According to Nelson, adults are more likely to bring work- or home-related stress with them to riding lessons and sometimes need help shifting gears. Warm-up exercises, such as shoulder rolls and deep breathing, helps them wind down and change their mental energy.
Mendryk, Bell, Quinn, and Comstock all found a new sense of confidence and pride, a new focus and purpose in their lives, at a time when their old roles were changing. Realizing old dreams, overcoming fears, setting new goals, and the constant learning involved in horsemanship made these women feel more alive and youthful than they had in years.
The social benefits are also valuable. “Making new friends and spending time with others who share the same passion is fun and exciting,” says Comstock.
“Horse people are CRAZY!” adds Mendryk. Finding people who share your crazy is always a good thing.
Horsemanship has deeper, spiritual benefits as well. “It’s a very surface experience as a kid,” explains Comstock. “It’s a challenge and a thrill, and a lot more about competition. As an older adult, it becomes more about the connections, the deeper communications, the quiet moments, and the peace.”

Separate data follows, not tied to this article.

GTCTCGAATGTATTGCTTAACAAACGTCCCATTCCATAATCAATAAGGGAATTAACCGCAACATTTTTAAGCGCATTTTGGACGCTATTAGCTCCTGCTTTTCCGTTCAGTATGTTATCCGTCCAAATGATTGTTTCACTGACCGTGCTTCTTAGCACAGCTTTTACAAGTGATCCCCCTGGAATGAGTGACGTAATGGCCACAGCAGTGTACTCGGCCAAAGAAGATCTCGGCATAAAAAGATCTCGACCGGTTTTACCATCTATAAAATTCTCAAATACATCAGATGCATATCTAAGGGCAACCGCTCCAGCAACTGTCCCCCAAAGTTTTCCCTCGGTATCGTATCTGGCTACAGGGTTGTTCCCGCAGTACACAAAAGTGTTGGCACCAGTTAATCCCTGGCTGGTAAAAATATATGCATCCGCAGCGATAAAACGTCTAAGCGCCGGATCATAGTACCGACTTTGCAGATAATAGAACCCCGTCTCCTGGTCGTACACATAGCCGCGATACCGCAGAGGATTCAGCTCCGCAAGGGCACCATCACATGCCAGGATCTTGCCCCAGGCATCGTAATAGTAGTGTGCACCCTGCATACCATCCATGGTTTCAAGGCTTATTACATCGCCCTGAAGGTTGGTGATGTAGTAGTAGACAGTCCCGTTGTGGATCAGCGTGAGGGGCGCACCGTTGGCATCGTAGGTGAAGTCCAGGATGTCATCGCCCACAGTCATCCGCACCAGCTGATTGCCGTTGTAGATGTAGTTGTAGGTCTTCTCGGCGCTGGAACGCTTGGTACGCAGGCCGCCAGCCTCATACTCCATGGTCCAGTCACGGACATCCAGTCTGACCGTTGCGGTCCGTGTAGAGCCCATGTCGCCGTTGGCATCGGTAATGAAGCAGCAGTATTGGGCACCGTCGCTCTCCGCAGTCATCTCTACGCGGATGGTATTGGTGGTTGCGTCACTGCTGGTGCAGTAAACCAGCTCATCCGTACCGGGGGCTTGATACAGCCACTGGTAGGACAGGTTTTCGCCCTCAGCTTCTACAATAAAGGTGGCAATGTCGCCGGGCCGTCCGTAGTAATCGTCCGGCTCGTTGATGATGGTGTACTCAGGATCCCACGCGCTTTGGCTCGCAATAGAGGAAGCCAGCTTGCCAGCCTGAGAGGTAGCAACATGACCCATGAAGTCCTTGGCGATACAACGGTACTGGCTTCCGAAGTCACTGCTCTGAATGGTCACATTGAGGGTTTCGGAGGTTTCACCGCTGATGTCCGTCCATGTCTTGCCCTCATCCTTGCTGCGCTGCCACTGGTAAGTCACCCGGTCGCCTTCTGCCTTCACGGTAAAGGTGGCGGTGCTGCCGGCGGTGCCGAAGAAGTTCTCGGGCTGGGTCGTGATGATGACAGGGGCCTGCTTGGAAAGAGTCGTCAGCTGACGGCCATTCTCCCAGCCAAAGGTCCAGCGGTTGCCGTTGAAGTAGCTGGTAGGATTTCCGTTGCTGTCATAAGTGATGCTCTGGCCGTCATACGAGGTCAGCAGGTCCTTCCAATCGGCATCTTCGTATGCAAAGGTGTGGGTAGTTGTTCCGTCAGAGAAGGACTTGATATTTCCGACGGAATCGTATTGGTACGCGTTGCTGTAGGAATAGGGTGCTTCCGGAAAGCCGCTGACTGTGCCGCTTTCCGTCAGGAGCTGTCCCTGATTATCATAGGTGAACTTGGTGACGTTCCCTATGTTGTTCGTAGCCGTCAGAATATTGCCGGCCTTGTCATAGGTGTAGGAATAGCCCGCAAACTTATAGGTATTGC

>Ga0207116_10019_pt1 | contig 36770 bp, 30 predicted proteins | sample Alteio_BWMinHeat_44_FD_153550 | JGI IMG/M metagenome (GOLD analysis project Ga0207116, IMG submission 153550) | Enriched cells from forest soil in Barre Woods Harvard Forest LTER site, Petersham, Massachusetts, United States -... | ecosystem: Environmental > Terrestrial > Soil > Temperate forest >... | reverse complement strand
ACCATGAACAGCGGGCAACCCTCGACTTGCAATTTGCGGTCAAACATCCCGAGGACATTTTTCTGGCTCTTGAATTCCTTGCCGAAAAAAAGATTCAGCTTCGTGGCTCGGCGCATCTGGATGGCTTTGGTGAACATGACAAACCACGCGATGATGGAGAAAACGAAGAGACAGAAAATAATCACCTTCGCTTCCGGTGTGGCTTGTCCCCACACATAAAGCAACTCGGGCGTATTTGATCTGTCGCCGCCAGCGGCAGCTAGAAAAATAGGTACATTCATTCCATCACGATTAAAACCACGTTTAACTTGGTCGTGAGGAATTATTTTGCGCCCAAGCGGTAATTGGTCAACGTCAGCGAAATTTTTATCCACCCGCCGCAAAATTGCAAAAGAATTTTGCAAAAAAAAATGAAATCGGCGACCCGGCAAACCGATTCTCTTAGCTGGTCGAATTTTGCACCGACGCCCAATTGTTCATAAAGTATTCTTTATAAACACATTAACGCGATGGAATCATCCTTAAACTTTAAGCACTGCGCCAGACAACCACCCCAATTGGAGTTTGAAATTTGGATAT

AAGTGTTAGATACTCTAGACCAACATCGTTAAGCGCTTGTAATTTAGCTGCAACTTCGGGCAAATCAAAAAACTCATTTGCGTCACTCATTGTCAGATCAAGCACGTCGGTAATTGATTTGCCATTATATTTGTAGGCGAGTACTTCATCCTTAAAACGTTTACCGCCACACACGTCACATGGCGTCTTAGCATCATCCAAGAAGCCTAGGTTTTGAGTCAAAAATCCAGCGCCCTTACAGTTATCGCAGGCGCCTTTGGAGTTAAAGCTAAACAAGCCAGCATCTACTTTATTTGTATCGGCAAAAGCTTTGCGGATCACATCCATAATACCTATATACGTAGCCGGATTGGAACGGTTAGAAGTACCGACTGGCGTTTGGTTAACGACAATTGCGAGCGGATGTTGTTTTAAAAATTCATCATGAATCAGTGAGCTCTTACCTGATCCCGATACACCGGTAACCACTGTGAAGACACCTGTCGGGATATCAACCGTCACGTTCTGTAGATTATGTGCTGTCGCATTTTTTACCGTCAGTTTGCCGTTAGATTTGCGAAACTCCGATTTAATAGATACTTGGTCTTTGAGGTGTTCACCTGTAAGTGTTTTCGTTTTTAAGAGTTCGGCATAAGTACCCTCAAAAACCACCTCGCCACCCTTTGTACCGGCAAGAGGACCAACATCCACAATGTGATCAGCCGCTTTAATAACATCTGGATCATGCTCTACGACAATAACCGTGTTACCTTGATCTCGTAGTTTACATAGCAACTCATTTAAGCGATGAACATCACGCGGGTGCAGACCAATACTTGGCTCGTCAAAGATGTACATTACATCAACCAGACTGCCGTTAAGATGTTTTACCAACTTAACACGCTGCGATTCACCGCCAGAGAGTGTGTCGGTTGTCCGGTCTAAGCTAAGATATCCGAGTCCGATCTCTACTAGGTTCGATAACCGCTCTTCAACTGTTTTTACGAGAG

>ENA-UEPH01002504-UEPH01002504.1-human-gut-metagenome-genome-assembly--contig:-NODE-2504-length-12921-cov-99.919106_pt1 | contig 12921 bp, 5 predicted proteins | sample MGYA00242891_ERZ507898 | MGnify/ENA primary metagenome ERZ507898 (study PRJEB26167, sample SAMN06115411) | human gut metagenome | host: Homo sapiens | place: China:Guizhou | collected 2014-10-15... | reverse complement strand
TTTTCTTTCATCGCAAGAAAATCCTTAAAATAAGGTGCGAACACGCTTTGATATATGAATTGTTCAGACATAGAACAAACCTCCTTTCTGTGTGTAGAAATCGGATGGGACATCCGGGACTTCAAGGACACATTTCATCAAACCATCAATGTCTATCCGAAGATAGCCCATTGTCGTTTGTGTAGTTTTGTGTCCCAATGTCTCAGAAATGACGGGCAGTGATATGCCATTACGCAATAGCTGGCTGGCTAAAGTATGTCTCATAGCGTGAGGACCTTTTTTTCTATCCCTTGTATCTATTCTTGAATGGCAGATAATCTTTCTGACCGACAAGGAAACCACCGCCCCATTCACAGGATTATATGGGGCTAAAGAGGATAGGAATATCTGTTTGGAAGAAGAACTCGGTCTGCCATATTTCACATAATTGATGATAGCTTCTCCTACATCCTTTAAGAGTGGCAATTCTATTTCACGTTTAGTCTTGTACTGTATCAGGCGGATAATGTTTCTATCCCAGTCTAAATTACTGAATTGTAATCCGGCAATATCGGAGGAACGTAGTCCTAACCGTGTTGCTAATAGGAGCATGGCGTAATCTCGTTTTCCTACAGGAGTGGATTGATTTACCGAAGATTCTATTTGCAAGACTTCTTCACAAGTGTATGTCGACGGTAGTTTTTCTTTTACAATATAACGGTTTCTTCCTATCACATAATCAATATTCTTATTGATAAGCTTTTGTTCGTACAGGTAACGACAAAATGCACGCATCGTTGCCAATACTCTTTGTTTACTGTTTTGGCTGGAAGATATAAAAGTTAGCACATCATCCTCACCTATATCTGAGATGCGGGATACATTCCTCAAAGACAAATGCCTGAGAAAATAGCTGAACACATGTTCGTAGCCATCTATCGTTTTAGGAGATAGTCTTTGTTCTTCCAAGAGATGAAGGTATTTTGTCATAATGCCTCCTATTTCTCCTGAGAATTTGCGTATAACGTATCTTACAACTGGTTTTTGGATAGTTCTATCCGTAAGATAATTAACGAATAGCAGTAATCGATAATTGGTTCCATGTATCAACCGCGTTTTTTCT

Quinn describes it this way: “Life is richer, multi-layered, and fantastic as an older woman. You appreciate everything so much more. Living with the honesty of the horses has enhanced that. We each give as much as we can to this relationship in the best way we can. There is a true connection there. I would not have known these things as a younger woman... you are given these things as gifts as you get older. It is counter-weighted with pieces of your body that hurt, but your emotions and brain will just keep getting better. There really aren’t sufficient words to describe my feelings or all of the benefits I’ve experienced through my time with horses.”
Thankfully incurable, horse fever can be the greatest of blessings for women as they head into their middle years of life. Physically, mentally, emotionally, and spiritually, they become stronger, better, more fulfilled, and complete. Perhaps it’s time to dust off those childhood dreams and get into the saddle. It’s never too late!
This article was originally published in Canada’s Equine Guide 2020, a special annual issue of Canadian Horse Journal
Main Photo: iStock/Pidjoe